GREENVILLE, Sinoe – Sinoe’s Sen. Milton Teahjay says he wants national and international partners to provide alternative livelihood opportunities for forest-dependent communities across Liberia.
Teahjay sounded out this call in Greenville during the official launch of the “Forest Blessings” radio program by the West African Biodiversity and Climate Change, funded by USAID. The program is being run on Liberty Radio in Greenville, as well as other community radio stations in Liberia, Sierra Leone, Guinea, and Ivory Coast.
WA BiCC is a five-year initiative that aims to improve conservation across West Africa. WA BiCC does this through building institutional capacity in combatting wildlife trafficking, increasing coastal resilience to climate change, and reducing deforestation, forest degradation, and biodiversity loss.
“I want to take this time to extend special thanks to WA BiCC and the American government for this unique program,” Teahjay said. “It will help our people to understand the importance of their community forests; but again, I want to call on them to at least form another idea in helping to do other things that will develop and improve their lives, apart from engaging the forest for survival.”
The Sinoe senator said he strongly believes that finding livelihood alternatives for forest dependents is the key to promoting forest conservation.
The WA BiCC communication officer in Liberia, Darius Barrolle, told The Bush Chicken that the object of the project is to address threats to the Sapo National Park, Liberia’s largest protected rainforest. He noted the need to identify and implement innovative biodiversity and management models that are environmentally and economically sustainable in the long-term.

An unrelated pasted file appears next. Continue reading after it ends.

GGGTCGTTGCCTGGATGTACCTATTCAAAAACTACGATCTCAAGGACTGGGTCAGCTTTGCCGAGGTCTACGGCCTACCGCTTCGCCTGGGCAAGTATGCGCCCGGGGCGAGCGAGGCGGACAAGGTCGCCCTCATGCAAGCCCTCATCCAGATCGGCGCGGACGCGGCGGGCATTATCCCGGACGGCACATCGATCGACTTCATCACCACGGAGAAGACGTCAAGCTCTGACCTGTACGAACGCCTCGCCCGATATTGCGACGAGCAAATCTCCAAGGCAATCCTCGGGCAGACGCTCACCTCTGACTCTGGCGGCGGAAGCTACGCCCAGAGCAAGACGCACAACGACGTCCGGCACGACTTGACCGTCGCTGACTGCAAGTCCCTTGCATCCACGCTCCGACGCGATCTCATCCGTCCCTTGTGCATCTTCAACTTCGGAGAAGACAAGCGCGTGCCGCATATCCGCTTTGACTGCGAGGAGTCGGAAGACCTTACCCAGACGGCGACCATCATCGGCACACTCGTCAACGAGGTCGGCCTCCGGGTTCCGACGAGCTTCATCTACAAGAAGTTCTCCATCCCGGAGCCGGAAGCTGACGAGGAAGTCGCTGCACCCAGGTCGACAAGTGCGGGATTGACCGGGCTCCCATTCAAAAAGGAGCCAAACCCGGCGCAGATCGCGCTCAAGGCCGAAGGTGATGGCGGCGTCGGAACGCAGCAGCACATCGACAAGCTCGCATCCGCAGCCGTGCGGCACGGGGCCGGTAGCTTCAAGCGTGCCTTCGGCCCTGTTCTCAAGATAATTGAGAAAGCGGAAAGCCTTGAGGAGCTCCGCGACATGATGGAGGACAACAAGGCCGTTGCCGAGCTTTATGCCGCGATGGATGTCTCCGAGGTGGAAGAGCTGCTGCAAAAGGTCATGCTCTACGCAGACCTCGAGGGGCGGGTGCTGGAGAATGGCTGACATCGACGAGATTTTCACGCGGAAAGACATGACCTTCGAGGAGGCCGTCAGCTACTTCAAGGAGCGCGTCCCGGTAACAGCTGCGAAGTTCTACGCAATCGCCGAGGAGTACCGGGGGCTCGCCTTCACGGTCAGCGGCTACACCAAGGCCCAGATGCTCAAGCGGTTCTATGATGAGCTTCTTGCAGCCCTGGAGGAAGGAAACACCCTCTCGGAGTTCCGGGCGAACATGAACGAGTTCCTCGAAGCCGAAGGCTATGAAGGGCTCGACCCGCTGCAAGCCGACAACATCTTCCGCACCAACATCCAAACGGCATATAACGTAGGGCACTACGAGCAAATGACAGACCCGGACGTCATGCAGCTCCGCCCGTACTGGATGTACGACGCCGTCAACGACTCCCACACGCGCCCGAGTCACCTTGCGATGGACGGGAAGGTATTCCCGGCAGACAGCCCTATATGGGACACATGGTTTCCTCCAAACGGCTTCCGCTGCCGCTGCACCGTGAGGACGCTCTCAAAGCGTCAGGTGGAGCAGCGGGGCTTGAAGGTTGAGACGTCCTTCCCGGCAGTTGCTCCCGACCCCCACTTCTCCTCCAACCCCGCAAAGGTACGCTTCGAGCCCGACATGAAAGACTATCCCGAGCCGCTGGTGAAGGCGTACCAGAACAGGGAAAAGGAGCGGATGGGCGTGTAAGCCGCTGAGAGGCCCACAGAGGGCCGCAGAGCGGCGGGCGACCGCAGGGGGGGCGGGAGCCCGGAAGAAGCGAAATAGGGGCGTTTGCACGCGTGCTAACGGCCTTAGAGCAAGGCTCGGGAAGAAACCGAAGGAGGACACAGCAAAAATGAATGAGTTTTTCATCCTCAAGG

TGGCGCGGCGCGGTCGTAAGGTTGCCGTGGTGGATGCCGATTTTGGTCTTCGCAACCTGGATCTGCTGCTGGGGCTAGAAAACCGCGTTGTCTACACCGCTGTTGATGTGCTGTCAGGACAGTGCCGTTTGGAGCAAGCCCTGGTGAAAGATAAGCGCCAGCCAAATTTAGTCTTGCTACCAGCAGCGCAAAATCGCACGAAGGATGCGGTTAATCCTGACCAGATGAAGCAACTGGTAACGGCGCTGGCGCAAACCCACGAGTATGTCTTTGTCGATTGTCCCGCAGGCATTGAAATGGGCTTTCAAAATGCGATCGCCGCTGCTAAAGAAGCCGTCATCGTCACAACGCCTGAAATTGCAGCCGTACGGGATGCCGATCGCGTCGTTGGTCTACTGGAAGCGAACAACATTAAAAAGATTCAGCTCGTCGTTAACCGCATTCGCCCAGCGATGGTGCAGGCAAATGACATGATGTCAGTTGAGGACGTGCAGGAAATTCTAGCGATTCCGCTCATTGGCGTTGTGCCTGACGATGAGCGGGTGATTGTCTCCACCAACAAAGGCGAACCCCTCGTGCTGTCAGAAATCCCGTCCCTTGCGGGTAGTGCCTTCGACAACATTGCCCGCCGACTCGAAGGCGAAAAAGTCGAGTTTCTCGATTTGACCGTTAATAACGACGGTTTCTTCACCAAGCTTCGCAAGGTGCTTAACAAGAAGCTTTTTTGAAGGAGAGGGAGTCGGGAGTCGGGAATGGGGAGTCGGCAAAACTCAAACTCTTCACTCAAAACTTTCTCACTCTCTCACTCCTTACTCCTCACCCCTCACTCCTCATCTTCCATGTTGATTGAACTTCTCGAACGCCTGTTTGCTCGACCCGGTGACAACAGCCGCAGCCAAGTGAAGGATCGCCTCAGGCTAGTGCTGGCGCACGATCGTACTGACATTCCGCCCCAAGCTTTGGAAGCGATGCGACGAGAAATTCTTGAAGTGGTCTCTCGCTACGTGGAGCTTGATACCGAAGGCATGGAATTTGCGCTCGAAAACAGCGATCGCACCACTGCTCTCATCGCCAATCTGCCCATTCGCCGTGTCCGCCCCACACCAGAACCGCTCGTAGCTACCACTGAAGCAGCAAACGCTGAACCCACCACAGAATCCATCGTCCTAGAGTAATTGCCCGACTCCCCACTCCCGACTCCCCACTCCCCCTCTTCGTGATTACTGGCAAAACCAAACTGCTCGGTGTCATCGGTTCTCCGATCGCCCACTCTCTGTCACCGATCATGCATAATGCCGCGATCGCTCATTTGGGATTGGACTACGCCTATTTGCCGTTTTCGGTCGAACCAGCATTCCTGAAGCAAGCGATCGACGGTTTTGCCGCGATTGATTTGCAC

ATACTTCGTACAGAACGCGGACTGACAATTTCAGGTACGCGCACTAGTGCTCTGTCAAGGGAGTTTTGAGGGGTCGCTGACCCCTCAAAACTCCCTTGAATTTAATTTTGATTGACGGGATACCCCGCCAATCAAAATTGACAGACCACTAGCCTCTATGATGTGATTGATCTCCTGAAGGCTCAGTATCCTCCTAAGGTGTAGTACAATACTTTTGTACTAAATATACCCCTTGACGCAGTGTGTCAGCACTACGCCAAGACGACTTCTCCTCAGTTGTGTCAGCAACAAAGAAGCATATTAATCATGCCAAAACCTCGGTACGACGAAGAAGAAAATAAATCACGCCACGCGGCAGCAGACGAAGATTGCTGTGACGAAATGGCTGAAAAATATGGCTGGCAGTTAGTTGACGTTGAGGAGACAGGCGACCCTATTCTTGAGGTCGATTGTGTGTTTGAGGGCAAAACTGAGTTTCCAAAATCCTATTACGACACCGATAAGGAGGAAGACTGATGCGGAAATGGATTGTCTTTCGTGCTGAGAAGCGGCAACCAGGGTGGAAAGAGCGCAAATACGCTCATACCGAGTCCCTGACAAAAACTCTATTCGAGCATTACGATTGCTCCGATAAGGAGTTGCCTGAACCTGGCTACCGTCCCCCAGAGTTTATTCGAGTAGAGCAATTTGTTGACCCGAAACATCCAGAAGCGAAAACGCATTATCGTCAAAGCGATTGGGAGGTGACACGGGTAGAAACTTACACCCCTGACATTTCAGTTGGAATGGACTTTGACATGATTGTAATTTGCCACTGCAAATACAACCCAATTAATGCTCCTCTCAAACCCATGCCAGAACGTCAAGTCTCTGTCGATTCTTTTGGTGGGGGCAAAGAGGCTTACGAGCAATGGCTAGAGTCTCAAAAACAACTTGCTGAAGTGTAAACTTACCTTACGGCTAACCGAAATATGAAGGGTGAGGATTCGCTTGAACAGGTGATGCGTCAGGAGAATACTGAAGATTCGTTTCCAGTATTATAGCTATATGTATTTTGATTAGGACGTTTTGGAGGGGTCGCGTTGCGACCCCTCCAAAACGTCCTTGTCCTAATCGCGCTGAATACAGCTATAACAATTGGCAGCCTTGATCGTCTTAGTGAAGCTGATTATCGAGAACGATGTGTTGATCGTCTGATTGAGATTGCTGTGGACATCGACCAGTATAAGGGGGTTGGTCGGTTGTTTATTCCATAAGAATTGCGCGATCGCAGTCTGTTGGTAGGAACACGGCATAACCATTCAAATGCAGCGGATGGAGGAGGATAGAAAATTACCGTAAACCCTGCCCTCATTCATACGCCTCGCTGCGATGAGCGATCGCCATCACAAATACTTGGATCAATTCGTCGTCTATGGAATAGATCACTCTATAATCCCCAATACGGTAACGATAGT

Barolle said WA BiCC’s goal is to promote innovative collaborative management of the Sapo National Park between Liberia and Côte D’Ivoire in ways that strengthen forest and biodiversity conservation and empower the local communities to effectively manage their resources and improve their livelihoods.
Barolle said USAID had funded the WA BiCC program to issue a grant to Fauna and Flora International to implement programs that contribute to “reducing adverse impacts on the forest and also to promote learning and sharing of inspiring knowledge, attitudes, and best practices that strengthen local interventions and/or enhance national and regional policies.”
Established in 1983, Sapo National Park is Liberia’s oldest and largest protected area, with a size of 180,365 hectares. The park is located within the Upper Guinea Forest Ecosystem and contains mostly old-growth tropical rainforest.
Located within three counties, the national park is surrounded by approximately 70 villages and finds itself threatened by forest degradation and habitat loss that results from agricultural encroachment, illegal bushmeat hunting, and expansion for subsistence and commercial purposes like artisanal mining, forest commodity plantations, and commercial logging.
Featured photo by Teahwleh Clarke Geeplay